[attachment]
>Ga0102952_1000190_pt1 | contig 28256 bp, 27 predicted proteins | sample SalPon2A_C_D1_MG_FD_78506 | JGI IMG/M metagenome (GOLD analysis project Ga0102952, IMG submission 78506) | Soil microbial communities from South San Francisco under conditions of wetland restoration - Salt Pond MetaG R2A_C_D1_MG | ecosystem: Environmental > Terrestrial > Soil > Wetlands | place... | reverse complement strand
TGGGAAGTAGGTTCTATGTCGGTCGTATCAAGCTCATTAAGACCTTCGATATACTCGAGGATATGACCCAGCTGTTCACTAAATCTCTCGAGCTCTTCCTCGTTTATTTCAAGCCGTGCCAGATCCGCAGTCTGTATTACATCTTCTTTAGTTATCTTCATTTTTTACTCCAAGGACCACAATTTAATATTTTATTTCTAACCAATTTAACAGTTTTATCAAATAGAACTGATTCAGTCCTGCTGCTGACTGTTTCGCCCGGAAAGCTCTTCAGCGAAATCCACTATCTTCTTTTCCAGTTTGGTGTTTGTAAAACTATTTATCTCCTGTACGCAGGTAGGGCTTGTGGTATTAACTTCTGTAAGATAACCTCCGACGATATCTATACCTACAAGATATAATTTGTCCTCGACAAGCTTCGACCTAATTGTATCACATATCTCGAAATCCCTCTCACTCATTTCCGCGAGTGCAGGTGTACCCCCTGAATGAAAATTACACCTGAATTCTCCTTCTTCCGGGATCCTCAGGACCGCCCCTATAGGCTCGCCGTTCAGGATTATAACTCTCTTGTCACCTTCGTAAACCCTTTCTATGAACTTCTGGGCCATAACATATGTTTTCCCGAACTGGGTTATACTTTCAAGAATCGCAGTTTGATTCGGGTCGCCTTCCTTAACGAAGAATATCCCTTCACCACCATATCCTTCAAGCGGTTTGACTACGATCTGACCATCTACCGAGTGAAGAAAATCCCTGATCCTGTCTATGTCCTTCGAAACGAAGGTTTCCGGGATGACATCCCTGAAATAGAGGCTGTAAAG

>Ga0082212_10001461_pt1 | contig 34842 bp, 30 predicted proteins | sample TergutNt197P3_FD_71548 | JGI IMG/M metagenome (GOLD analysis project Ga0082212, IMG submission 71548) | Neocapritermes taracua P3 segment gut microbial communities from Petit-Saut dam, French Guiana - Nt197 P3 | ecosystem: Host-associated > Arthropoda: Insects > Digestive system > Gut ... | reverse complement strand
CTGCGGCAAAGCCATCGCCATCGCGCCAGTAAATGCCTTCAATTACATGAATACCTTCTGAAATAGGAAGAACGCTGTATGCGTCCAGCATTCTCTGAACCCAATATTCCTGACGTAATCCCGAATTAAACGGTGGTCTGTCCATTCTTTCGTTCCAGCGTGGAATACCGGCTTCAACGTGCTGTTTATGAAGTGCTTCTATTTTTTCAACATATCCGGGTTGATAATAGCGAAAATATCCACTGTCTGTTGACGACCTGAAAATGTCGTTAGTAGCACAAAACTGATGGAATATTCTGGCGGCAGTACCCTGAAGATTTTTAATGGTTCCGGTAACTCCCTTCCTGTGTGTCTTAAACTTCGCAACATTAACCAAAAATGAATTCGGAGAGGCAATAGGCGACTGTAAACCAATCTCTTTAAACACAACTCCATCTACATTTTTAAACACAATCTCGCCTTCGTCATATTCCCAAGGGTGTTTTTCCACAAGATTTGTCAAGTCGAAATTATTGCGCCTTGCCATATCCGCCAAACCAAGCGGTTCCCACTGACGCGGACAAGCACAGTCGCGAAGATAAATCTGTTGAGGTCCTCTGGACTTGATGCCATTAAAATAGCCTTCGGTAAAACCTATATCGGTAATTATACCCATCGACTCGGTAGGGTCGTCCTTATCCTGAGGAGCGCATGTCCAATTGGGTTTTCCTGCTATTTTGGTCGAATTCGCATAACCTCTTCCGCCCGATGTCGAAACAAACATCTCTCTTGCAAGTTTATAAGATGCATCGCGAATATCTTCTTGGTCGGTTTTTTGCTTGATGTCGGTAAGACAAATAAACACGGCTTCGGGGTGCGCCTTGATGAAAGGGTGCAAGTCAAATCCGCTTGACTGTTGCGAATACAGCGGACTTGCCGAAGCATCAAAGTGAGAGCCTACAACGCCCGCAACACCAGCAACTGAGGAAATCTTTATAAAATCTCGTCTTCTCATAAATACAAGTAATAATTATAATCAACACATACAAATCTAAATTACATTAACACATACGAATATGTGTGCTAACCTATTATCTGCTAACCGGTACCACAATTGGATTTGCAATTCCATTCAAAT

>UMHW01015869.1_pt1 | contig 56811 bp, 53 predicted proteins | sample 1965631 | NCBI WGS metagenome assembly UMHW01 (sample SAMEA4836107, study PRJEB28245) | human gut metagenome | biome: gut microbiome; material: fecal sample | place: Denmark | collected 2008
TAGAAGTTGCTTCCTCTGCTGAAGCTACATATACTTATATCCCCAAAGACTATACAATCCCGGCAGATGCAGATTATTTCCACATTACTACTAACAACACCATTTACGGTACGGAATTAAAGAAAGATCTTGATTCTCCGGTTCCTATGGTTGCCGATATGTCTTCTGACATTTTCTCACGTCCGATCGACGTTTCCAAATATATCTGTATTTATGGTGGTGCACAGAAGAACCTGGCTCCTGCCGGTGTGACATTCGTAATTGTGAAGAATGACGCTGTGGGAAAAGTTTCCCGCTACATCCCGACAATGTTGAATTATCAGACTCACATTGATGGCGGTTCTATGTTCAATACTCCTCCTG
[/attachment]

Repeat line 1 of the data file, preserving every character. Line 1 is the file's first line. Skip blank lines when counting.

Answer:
>Ga0102952_1000190_pt1 | contig 28256 bp, 27 predicted proteins | sample SalPon2A_C_D1_MG_FD_78506 | JGI IMG/M metagenome (GOLD analysis project Ga0102952, IMG submission 78506) | Soil microbial communities from South San Francisco under conditions of wetland restoration - Salt Pond MetaG R2A_C_D1_MG | ecosystem: Environmental > Terrestrial > Soil > Wetlands | place... | reverse complement strand